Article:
The rise in oil prices and the worldwide boom in biocombustibles has created more demand for land in Guatemala.
The new owners plan to grow African palm trees to produce vegetable oil and biodiesel.
Land scarcity has caused businessmen to extend the agricultural limits into the regions of Ixcán, Quiché, the south of Pëtén, the valley of Polochic, Izabal, and a strip of land across the nation's northern region.
Palm tree cultivation has increased from 65,000 hectares to about 100,000.
Spurred by demand for biofuels the palm oil boom continues, with prices directly linked to oil prices.
Although in the past six years the smiles of palm oil producers have become increasingly large, along with investments to increase both the cultivated areas and productivity, the prices they receive for the commoditie are subject to the variability of industrialized economies, and especially to changes in oil prices.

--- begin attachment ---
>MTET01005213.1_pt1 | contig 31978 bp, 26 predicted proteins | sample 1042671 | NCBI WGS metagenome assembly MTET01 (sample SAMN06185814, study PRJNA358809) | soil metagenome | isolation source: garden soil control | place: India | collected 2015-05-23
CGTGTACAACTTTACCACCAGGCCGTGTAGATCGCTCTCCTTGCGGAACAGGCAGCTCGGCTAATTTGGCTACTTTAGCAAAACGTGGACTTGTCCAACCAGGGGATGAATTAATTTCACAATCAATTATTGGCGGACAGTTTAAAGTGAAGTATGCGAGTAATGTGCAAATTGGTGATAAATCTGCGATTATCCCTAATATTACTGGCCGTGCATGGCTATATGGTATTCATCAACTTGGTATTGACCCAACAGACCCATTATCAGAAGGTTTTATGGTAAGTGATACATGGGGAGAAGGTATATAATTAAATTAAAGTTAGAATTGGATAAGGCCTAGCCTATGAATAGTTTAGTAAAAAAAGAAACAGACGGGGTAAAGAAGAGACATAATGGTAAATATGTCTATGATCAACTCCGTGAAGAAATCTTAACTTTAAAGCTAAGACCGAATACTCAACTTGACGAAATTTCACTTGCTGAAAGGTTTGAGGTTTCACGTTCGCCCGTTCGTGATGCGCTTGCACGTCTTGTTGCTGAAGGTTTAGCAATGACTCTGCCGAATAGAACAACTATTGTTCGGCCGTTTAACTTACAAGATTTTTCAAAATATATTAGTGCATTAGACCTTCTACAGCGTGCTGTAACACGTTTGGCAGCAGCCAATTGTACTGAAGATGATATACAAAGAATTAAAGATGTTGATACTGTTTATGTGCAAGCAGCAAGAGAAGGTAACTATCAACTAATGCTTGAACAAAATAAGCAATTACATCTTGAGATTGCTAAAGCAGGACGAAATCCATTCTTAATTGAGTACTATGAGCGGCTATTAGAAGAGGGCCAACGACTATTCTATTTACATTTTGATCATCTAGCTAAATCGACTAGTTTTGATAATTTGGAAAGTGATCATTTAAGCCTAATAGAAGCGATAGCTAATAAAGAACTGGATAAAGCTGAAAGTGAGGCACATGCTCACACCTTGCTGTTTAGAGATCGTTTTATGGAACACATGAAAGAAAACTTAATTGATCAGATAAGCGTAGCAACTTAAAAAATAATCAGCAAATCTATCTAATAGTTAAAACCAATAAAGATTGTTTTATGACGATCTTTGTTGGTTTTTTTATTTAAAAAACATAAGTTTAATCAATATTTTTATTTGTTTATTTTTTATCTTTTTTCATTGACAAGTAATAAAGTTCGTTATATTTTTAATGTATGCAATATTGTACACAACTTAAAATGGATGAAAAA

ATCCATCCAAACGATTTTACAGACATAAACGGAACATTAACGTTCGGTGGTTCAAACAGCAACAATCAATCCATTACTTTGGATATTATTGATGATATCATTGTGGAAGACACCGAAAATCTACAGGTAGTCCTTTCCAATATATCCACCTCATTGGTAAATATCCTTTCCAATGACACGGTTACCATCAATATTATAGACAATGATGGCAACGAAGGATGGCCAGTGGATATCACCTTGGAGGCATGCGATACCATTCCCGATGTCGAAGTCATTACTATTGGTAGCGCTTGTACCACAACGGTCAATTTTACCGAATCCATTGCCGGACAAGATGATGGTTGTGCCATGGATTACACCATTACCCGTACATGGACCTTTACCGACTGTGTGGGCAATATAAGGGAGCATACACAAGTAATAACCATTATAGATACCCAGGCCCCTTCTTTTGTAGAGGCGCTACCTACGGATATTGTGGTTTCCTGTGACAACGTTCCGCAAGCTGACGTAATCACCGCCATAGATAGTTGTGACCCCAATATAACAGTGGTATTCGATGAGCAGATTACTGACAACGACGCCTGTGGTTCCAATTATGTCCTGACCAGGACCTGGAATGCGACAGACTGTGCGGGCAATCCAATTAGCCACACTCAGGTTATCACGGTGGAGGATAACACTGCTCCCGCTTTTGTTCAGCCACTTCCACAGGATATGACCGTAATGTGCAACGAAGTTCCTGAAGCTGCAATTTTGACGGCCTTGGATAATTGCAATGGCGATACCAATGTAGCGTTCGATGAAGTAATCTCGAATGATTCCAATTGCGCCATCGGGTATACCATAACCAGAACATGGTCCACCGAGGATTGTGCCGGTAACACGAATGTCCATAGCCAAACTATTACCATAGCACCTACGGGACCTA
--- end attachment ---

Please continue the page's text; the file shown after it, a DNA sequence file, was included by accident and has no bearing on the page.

Producers are taking out loans in order to expand plantations and production of palm oil in Chiriqui.
The Corozo and Palmetto Cooperative (Copal), Baru district, province of Chiriqui, which owns about 1,250 acres, has obtained a loan of close to one million dollars in order to finance part of the extension of cultivated land.
In northern Honduras, good prices for palm oil have led to a growth of the crop at the expense of bananas.
In the last two years production has reported growth rates of 40%, reflecting the increase in the number of producers.
In the area there are currently some 20,000 producers, and according to grower Luciano Reyes the figure will rise as areas for the cultivation of bananas are being devoted to the cultivation of African palm. "Due to the situation being experienced by banana, many people are stopping growing it and are turning to sowing African palms."
Palm oil plantation areas in the country are increasing at an average rate of 8,000 hectares per year.
In an area of 90 hectares, farms are currently producing 140,000 metric tons of oil, of which 100,000 are exported to Mexico and Central America and the rest is consumed in the local market. In 2010, exports totaled $125.7 million.
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